Let $c_{0}$ be the space of real-valued sequences $\{x_{n}\}$ which converge to zero, equipped with the metric $d(\{x_{n}\}, \{y_{n}\}) = \sup\{|x_{n} – y_{n}|: n \in \mathbb{N}\}$. Let $e_{k}$ denote the sequence in $c_{0}$ which is identically zero, except for the k-th entry which equals 1.

Prove that the metric space $(c_{0}, d)$ is complete.


Consider ${b_n}$, a sequence in $c_0$, which is Cauchy. Then $\forall \epsilon > 0$ $\exists N$, such that if $m \ge N$ and $n \ge N$, then $d(b_m, b_n) < \epsilon$.

So the sequence ${b_n}$ converges to some sequence b. Since all $b_n$ and $b_m$, except of finitely many first elements, are identically zero, b will consist of zeros, except for finitely many elements at the beginning.

Thus $b \rightarrow 0$, so $b \in c_0$. Thus $c_0$ is complete.

Is this proof correct and formal enough?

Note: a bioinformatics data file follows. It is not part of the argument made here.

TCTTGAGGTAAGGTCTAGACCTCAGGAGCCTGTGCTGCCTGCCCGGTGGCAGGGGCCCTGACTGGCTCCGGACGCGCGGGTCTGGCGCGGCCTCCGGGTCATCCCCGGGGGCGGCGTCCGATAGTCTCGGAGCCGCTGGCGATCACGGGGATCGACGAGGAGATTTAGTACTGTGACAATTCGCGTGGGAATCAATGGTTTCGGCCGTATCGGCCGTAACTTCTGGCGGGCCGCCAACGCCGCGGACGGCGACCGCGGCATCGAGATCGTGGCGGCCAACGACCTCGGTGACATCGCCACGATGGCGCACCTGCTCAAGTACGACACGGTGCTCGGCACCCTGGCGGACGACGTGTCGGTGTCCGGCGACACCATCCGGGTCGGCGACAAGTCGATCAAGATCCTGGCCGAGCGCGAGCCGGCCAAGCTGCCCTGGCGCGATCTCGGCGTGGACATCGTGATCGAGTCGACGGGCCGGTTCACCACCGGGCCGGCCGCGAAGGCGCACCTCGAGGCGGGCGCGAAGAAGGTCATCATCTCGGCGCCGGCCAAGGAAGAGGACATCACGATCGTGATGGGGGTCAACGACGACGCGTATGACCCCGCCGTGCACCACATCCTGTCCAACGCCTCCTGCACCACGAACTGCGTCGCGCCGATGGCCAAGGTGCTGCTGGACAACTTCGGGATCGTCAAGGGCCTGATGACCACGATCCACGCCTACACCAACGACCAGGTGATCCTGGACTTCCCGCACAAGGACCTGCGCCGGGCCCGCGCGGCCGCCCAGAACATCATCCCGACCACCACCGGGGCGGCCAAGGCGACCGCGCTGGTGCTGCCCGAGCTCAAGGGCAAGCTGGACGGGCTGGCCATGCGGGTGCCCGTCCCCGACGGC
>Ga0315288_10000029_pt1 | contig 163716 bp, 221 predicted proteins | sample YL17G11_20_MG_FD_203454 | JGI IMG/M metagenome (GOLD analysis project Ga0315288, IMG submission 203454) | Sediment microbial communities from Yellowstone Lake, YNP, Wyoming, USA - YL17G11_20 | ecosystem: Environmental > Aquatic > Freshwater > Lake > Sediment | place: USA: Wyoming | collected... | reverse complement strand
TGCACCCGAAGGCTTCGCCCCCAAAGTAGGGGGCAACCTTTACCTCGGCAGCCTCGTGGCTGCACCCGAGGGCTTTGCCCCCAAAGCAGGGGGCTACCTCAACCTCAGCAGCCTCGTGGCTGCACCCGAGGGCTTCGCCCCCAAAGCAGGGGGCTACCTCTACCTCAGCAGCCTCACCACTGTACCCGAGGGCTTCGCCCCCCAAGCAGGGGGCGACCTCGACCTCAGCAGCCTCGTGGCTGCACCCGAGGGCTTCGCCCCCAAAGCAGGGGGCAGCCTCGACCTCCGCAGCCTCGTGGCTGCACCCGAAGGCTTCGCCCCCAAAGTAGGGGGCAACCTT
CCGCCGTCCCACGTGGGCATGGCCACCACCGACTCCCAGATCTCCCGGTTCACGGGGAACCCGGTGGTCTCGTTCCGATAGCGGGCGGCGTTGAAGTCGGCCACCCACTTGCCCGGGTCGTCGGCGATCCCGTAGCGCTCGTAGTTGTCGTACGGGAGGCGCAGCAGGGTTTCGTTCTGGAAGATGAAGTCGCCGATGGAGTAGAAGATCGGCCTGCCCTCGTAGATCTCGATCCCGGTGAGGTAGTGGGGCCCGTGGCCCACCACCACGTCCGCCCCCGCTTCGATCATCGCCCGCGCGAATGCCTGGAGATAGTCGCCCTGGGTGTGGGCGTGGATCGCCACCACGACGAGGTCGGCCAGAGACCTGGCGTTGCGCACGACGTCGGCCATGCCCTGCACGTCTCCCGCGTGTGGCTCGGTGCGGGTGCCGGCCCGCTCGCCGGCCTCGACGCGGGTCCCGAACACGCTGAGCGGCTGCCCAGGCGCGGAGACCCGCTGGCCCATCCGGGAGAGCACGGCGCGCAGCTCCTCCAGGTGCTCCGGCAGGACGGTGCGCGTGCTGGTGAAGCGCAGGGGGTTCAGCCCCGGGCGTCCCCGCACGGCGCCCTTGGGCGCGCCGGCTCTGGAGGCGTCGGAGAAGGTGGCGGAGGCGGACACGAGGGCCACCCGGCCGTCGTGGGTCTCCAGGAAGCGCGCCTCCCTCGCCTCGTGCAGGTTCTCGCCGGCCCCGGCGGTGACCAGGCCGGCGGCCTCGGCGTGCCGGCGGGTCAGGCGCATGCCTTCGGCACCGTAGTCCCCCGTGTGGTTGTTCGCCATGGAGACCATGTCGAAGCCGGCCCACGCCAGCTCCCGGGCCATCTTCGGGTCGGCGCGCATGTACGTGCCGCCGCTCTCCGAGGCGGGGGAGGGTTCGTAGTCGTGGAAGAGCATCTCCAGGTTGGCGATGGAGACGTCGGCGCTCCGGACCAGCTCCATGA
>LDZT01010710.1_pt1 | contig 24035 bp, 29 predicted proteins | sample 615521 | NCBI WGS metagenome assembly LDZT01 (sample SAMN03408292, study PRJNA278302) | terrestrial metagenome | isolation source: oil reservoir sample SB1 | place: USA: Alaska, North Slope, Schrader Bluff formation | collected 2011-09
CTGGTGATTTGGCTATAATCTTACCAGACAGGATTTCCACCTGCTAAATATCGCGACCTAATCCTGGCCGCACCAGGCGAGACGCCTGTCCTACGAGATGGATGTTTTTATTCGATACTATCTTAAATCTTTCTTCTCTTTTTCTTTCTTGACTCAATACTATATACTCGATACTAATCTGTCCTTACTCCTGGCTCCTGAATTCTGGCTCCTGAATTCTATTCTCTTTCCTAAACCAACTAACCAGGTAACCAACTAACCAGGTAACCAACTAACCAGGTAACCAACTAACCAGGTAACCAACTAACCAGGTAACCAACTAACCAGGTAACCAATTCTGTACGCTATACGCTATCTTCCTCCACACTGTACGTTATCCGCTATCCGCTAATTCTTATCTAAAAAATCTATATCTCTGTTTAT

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    $\begingroup$ "converge to zero" and "only a finite number of non-zero elements" are not the same. $(1/n)_n$ converges to zero, but has no element zero. $\endgroup$ – LutzL Nov 13 '16 at 18:10
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    $\begingroup$ You are missing too many details to cover in comments. First, you need better notation to distinguish the elements $c_0$ and their values at a particular index (I like $x_n \in c_0$ and $x_n(k)$ to refer to the $k$th element. You need to product a candidate limit sequence and then prove that it is in $c_0$ and then that the sequence converges in the above metric. See math.stackexchange.com/q/1952535/27978. $\endgroup$ – copper.hat Nov 13 '16 at 18:15
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    $\begingroup$ I think your metric should be $d(x, y ) = \sup\{|x_{n} – y_{n}|: n \in \mathbb{N}\}$ where $x = (x_n)$ $\endgroup$ – Tom Collinge Nov 13 '16 at 18:22
  • $\begingroup$ To Tom Collinge: Yes, you are right. I have edited the post. $\endgroup$ – user0347284 Nov 13 '16 at 18:28

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